I’ve enjoyed a lot of music games over the years.
Before we had Guitar Hero and Rock Band in the US, there was already an established genre of rhythm games, largely made and played in Asia. They centered around hitting the right controls with precise timing, and ran the gamut from virtual DJing (Beatmania) to simulated dancing (Dance Dance Revolution) to abstract “instruments” (Para Para Paradise). They were largely played in arcades because of the specialized equipment.
There have been a number of games specifically made for personal devices as well:
- Ouendan was a cheerleading game that used the Nintendo DS stylus;
- DJMAX uses the PS Vita’s touch screen and rear touch pad;
- Jubeat asks its users to tap giant buttons on a touch screen
In fact, there’s a bunch of iOS music games – from Tap Tap Revenge to Magic Piano to Cytus and Deemo – that turn the touch screen into a crude approximation of a musical instrument, albeit one without tactile feedback. Because the app store is so good at driving down the prices of software in general, the amount of music you get per in-app purchase makes these iOS games a substantially better deal.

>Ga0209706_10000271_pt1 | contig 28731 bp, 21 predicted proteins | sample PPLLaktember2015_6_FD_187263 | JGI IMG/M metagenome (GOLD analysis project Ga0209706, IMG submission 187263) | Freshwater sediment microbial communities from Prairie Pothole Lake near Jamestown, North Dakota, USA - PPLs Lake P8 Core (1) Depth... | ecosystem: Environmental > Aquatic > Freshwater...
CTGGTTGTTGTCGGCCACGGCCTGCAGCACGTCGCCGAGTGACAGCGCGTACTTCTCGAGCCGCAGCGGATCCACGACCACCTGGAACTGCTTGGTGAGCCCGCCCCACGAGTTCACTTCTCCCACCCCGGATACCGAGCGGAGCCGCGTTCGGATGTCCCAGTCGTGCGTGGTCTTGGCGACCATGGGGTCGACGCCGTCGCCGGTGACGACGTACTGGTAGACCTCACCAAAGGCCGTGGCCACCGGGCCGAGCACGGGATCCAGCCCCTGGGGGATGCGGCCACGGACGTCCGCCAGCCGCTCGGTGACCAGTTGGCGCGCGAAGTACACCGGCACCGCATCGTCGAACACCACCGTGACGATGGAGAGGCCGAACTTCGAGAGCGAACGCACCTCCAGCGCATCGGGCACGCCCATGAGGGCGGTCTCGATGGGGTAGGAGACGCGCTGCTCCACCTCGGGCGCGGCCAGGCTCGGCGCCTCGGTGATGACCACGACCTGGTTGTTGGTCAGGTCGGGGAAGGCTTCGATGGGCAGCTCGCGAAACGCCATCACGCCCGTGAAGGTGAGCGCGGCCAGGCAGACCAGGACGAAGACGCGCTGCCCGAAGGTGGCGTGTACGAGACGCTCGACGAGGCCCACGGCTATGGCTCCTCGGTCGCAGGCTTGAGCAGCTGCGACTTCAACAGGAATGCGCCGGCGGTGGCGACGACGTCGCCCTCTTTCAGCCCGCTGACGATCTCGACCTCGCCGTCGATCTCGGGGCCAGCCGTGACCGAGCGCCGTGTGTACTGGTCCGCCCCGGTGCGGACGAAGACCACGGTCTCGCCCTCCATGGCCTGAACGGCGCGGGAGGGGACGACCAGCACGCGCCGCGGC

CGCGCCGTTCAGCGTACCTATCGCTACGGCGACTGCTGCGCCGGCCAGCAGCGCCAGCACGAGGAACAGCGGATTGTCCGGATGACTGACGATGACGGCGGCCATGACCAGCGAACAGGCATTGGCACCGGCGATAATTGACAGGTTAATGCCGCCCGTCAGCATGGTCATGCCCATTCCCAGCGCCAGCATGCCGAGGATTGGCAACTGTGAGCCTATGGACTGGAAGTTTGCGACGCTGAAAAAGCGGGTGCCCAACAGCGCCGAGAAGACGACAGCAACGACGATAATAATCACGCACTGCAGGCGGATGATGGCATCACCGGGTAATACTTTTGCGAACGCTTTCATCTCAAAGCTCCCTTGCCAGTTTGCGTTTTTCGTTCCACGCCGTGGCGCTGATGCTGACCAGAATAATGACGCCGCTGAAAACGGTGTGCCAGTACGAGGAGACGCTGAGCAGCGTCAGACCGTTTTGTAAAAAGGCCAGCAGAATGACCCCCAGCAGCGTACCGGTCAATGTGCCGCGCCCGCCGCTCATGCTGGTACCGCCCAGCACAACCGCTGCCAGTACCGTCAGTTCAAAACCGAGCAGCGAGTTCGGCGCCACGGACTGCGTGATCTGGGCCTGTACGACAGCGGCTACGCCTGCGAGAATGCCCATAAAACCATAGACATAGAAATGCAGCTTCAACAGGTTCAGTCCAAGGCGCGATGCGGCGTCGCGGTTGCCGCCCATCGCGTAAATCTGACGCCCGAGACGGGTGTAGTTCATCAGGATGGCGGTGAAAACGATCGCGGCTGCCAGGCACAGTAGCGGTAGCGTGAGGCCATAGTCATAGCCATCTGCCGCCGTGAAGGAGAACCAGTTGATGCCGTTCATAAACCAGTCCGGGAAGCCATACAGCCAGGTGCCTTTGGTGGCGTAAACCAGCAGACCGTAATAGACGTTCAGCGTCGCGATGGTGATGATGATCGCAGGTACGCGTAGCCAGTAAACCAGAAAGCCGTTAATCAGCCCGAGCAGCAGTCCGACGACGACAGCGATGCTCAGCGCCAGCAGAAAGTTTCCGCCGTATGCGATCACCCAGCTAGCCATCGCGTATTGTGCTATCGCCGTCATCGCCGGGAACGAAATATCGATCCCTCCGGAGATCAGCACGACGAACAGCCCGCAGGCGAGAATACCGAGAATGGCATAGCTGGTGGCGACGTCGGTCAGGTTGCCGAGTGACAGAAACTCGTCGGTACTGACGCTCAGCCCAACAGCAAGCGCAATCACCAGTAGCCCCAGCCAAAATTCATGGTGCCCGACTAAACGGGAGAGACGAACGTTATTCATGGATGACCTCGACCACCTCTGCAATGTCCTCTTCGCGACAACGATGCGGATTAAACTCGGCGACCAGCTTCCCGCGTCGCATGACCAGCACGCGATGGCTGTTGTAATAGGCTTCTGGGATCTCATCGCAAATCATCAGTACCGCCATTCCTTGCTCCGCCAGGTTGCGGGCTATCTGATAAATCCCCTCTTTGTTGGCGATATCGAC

As to the games themselves, I doubt anybody believes that playing a plastic guitar or swiping an iPad is the path towards playing real music1. The joy comes from pretending, at least for a few moments, that you’re making music, that the mechanical and mostly arbitrary movements you’re making with your fingers correlate to the much more rich and complex music coming out of the game. When it works, the effect is uplifting, allowing players to feel like they’re much more musically skilled than they actually are.
I suspect that beyond pure inspiration, music games actually help with musical sight-reading. These games force its players to play notes as they’re continuously cascading down the screen; in a grove, players have little time to consciously think about the notes and have to rely on honed hand-eye reactions. It reminds me a bit of speed reading training, specifically the rapid serial visual presentation technique.
And personally, I keep on playing these games in hopes that they keep my fingers nimble and allow me to remain dexterous as I age. There is of course no scientific evidence that it has any such effect, but at least it keeps the hands busy.